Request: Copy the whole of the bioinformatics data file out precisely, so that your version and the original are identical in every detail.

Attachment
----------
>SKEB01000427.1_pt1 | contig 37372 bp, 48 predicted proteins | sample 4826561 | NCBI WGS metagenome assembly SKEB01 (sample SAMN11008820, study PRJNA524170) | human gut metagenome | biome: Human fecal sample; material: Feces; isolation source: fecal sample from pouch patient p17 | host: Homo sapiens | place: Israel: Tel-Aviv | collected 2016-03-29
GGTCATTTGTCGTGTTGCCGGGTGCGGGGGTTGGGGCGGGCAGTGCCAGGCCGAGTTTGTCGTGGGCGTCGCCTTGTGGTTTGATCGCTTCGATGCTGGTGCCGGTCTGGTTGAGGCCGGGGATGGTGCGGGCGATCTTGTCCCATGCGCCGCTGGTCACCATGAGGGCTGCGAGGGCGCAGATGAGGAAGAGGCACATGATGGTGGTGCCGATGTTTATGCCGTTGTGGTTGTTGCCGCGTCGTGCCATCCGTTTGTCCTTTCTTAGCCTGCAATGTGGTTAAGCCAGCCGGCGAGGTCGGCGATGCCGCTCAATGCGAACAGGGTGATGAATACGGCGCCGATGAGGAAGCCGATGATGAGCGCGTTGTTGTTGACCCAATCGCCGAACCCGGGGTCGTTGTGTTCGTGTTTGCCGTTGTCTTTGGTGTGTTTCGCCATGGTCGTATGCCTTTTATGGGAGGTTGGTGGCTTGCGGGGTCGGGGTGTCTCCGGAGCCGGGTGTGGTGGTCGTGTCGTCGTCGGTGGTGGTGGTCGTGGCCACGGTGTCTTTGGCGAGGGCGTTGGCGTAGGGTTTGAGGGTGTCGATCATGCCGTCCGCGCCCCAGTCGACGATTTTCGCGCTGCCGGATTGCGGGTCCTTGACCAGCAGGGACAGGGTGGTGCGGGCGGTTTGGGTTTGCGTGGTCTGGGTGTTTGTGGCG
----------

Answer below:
>SKEB01000427.1_pt1 | contig 37372 bp, 48 predicted proteins | sample 4826561 | NCBI WGS metagenome assembly SKEB01 (sample SAMN11008820, study PRJNA524170) | human gut metagenome | biome: Human fecal sample; material: Feces; isolation source: fecal sample from pouch patient p17 | host: Homo sapiens | place: Israel: Tel-Aviv | collected 2016-03-29
GGTCATTTGTCGTGTTGCCGGGTGCGGGGGTTGGGGCGGGCAGTGCCAGGCCGAGTTTGTCGTGGGCGTCGCCTTGTGGTTTGATCGCTTCGATGCTGGTGCCGGTCTGGTTGAGGCCGGGGATGGTGCGGGCGATCTTGTCCCATGCGCCGCTGGTCACCATGAGGGCTGCGAGGGCGCAGATGAGGAAGAGGCACATGATGGTGGTGCCGATGTTTATGCCGTTGTGGTTGTTGCCGCGTCGTGCCATCCGTTTGTCCTTTCTTAGCCTGCAATGTGGTTAAGCCAGCCGGCGAGGTCGGCGATGCCGCTCAATGCGAACAGGGTGATGAATACGGCGCCGATGAGGAAGCCGATGATGAGCGCGTTGTTGTTGACCCAATCGCCGAACCCGGGGTCGTTGTGTTCGTGTTTGCCGTTGTCTTTGGTGTGTTTCGCCATGGTCGTATGCCTTTTATGGGAGGTTGGTGGCTTGCGGGGTCGGGGTGTCTCCGGAGCCGGGTGTGGTGGTCGTGTCGTCGTCGGTGGTGGTGGTCGTGGCCACGGTGTCTTTGGCGAGGGCGTTGGCGTAGGGTTTGAGGGTGTCGATCATGCCGTCCGCGCCCCAGTCGACGATTTTCGCGCTGCCGGATTGCGGGTCCTTGACCAGCAGGGACAGGGTGGTGCGGGCGGTTTGGGTTTGCGTGGTCTGGGTGTTTGTGGCG